This is a comprehensive summary of the book Chop Wood Carry Water by Joshua Medcalf. Covering the key ideas and proposing practical ways for achieving what’s mentioned in the text. Written by book fanatic and online librarian Ivaylo Durmonski. Supporting Members get full access.
The Book In Three Or More Sentences:
A story about a boy in love with samurai culture and his relentless desire to become a samurai archer. Joshua Medcalf, the author, masks the mundane tasks the protagonist must do in order to achieve his goal with the phrase: chop wood, carry water. While ridiculously short, this book contains some truly awesome advice that can inspire you to fall in love with the process of becoming great.
The Core Idea:
The whole point of the book is to convince you that getting really good at something isn’t sexy. It’s not a single task you must do once. A box you can tick. Becoming world-famous is achieved by doing boring tasks, repeatedly, over a long period of time. Hence, chop wood, carry water.
Reason To Read:
To understand that creating something worthwhile requires time, discipline, and being in love with the process. Regardless of your background and where you want to end up, this read will give you the dose of optimism and mental stamina to keep going.
- Fall in love with the process. Learn to love chopping wood and carrying water.
- Comparing yourself to others will lead to disaster. Focus on your own mission.
- Don’t forget your values and your principles. These two will help you overcome hardship and uncertainty.
5 Key Lessons from Chop Wood Carry Water:
Lesson #1: Stay Focused on Chopping Wood and Carrying Water
Chop wood, carry water. That’s it. That’s everything you should do to become successful.
For some, chopping wood carrying water will mean writing 500 words per day. For others, it will mean making 50 cold calls. For third, it will mean getting at 5 AM and running 20 miles. It really depends what you’re trying to achieve. Who you want to become.
Is it sexy to chop wood, carry water every single day?
Can you become great without doing it?
A lot of people dream about starting online businesses. A side hustle that will allow them to travel the world. To have a fancy Instagram profile with a lot of glamorous pictures. Few, however, are willing to chop wood, carry water.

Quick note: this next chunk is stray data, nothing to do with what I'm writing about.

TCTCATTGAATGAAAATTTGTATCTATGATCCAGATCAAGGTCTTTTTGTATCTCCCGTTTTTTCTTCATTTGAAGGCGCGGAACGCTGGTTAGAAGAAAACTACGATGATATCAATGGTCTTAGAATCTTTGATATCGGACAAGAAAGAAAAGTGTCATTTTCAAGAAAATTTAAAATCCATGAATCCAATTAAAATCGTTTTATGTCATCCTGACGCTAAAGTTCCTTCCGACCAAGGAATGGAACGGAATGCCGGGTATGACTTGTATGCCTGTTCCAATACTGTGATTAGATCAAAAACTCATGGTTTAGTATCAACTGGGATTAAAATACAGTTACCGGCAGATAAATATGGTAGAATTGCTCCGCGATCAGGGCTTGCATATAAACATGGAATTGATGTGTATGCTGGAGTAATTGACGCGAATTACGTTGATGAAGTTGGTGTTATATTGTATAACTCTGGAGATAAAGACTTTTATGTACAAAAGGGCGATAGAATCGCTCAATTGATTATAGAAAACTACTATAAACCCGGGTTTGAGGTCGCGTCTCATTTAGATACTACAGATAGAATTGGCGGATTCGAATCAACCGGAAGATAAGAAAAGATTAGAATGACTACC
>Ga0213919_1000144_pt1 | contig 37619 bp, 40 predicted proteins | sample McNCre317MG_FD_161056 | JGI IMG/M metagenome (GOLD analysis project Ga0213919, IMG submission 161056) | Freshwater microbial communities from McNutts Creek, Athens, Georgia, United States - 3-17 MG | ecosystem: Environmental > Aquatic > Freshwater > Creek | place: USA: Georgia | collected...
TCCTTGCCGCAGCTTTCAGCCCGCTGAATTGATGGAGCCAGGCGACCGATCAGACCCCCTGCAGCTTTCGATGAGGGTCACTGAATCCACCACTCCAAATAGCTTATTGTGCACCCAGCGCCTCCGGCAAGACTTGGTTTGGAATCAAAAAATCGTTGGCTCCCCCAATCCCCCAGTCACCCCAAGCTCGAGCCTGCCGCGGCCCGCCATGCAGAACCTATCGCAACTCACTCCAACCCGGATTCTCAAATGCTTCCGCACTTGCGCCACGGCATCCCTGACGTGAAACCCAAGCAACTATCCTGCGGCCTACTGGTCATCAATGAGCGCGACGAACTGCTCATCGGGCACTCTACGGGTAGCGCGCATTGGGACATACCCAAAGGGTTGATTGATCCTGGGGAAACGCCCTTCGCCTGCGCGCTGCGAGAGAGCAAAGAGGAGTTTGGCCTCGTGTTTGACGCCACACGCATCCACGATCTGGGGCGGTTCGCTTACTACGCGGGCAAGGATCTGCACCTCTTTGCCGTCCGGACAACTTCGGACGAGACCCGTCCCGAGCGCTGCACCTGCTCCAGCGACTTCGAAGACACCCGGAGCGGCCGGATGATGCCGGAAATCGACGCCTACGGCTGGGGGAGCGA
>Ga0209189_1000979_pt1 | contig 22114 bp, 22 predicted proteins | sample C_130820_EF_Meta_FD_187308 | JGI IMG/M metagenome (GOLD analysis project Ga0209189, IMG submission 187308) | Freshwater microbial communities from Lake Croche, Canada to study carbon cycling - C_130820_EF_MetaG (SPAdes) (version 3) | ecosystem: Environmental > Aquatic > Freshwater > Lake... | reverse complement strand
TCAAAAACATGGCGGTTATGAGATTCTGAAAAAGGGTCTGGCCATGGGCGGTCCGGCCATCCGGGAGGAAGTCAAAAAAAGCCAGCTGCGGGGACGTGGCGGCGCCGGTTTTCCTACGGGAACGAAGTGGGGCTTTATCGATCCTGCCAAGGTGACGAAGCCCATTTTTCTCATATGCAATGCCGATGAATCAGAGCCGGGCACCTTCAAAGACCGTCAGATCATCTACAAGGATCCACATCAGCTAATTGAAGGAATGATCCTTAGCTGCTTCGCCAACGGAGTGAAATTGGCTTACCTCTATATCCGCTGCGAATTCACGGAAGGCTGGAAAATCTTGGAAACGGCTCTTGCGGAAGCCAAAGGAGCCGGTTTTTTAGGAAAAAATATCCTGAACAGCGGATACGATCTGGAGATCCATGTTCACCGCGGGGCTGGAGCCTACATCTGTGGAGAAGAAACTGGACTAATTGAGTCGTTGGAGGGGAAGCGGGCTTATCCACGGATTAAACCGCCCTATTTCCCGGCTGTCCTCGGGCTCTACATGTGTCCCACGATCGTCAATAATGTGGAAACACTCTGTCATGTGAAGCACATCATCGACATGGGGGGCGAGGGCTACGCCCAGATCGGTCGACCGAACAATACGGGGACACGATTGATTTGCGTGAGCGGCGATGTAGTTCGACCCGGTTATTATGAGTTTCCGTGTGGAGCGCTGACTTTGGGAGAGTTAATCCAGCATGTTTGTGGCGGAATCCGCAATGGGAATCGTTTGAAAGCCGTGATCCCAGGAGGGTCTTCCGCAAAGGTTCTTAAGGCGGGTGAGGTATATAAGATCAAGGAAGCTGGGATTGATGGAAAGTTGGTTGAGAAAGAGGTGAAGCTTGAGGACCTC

People want the end result without having to do the work. But that’s not how the universe works, you know?
Or as the author writes, “Everyone wants to be great, until it’s time to do what greatness requires.”
If you really want to make a difference in your life, you must chop wood, carry water.
“Everyone wants to build the next Apple or Facebook, nobody wants to sell matches door to door. Everyone wants to become a samurai warrior, but few are willing to faithfully chop wood, carry water.” Joshua Medcalf
Lesson #2: Don’t Let Discouragement Get You
Discouragement is the oldest tool in the Devil’s toolbox.
Even the greatest ideas and the most marvelous projects can crumble if discouragement gets into your brain.
You need to be aware of this feeling because no matter what you’re doing, you’ll surely meet this insidious force along the way. And, undoubtedly, it will try to sabotage your project.
What exactly is discouragement?
Discouragement takes many shapes and forms but it usually comes in the form of negative self-talk.
You’ve probably heard it before. The little voice inside your head that says you aren’t good enough. That you can’t do it.
Nowadays, we actually refer to this mental state as the imposter syndrome. A collection of feelings that convince us that despite our past achievements, we’re still not good enough.
And while you can’t reach out for discouragement and remove it from your bucket of feelings for good, there are things you can do to prevent this from messing around with your ambitions.
You have to be vigilant and always be aware of the following six things:
- What you watch.
- What you read.
- What you listen to.
- Who you surround yourself with.
- How you talk to yourself.
- What you visualize.
- Your thoughts and beliefs.
Hang around with the wrong people and you’ll end up in jail. Drink, take drugs, listen to the haters online, and soon the local rehab clinic will be your new home.
But that’s not all…
Bad things happen all the time if we listen to our inner critic that constantly nags, “I’m not good at this.” After all, who wouldn’t abandon a project if someone followed them around all day criticizing everything they did?
The key is to realize that if you feel like garbage about what you’re doing then your thoughts are probably garbage.
So, take out the trash and start a positive talk therapy. Find a supportive group of people that can help you overcome the setbacks. Instill optimism and hope in your life by remembering your past achievements.
That’s how you beet discouragement and you keep moving forward with your projects. By substituting self-destructing thoughts with whispers of faith in your abilities.
“John, you keep getting in the way of your own potential, because you keep seeing everything as a test. The secret is to understand that nothing is a test, but only an opportunity to learn and grow. Many people never fulfill their potential, because they look at every situation in life as a test. If you look at something as a test, then you will focus only on passing the test instead of maximizing your growth through the experience. Over time, the person who is simply focused on maximizing what they can learn and how they can grow will become much greater than the person who sees life as one continual test to prove themselves.” Joshua Medcalf
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